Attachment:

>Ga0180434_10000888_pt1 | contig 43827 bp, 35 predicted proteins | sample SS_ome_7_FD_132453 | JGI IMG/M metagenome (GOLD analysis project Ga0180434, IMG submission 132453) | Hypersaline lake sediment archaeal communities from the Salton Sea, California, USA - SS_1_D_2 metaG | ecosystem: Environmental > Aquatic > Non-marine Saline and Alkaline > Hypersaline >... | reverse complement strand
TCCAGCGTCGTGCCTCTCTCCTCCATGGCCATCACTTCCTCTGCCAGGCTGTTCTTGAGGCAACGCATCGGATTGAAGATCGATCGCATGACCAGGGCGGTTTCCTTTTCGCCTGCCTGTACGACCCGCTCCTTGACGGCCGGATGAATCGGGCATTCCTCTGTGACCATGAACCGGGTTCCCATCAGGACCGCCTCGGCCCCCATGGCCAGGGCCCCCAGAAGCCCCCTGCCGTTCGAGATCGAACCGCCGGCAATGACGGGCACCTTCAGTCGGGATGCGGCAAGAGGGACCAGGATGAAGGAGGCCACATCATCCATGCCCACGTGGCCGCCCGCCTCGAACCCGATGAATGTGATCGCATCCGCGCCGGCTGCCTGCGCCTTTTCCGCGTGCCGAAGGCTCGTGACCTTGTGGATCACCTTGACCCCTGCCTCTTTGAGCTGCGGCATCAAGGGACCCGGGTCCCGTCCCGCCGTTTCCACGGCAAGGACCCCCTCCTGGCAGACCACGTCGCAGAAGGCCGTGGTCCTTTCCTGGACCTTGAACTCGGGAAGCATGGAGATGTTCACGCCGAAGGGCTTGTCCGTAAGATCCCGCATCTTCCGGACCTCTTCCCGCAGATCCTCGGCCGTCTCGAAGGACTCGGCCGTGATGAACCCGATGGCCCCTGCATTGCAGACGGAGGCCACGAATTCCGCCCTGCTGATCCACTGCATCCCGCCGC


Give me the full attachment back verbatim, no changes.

>Ga0180434_10000888_pt1 | contig 43827 bp, 35 predicted proteins | sample SS_ome_7_FD_132453 | JGI IMG/M metagenome (GOLD analysis project Ga0180434, IMG submission 132453) | Hypersaline lake sediment archaeal communities from the Salton Sea, California, USA - SS_1_D_2 metaG | ecosystem: Environmental > Aquatic > Non-marine Saline and Alkaline > Hypersaline >... | reverse complement strand
TCCAGCGTCGTGCCTCTCTCCTCCATGGCCATCACTTCCTCTGCCAGGCTGTTCTTGAGGCAACGCATCGGATTGAAGATCGATCGCATGACCAGGGCGGTTTCCTTTTCGCCTGCCTGTACGACCCGCTCCTTGACGGCCGGATGAATCGGGCATTCCTCTGTGACCATGAACCGGGTTCCCATCAGGACCGCCTCGGCCCCCATGGCCAGGGCCCCCAGAAGCCCCCTGCCGTTCGAGATCGAACCGCCGGCAATGACGGGCACCTTCAGTCGGGATGCGGCAAGAGGGACCAGGATGAAGGAGGCCACATCATCCATGCCCACGTGGCCGCCCGCCTCGAACCCGATGAATGTGATCGCATCCGCGCCGGCTGCCTGCGCCTTTTCCGCGTGCCGAAGGCTCGTGACCTTGTGGATCACCTTGACCCCTGCCTCTTTGAGCTGCGGCATCAAGGGACCCGGGTCCCGTCCCGCCGTTTCCACGGCAAGGACCCCCTCCTGGCAGACCACGTCGCAGAAGGCCGTGGTCCTTTCCTGGACCTTGAACTCGGGAAGCATGGAGATGTTCACGCCGAAGGGCTTGTCCGTAAGATCCCGCATCTTCCGGACCTCTTCCCGCAGATCCTCGGCCGTCTCGAAGGACTCGGCCGTGATGAACCCGATGGCCCCTGCATTGCAGACGGAGGCCACGAATTCCGCCCTGCTGATCCACTGCATCCCGCCGC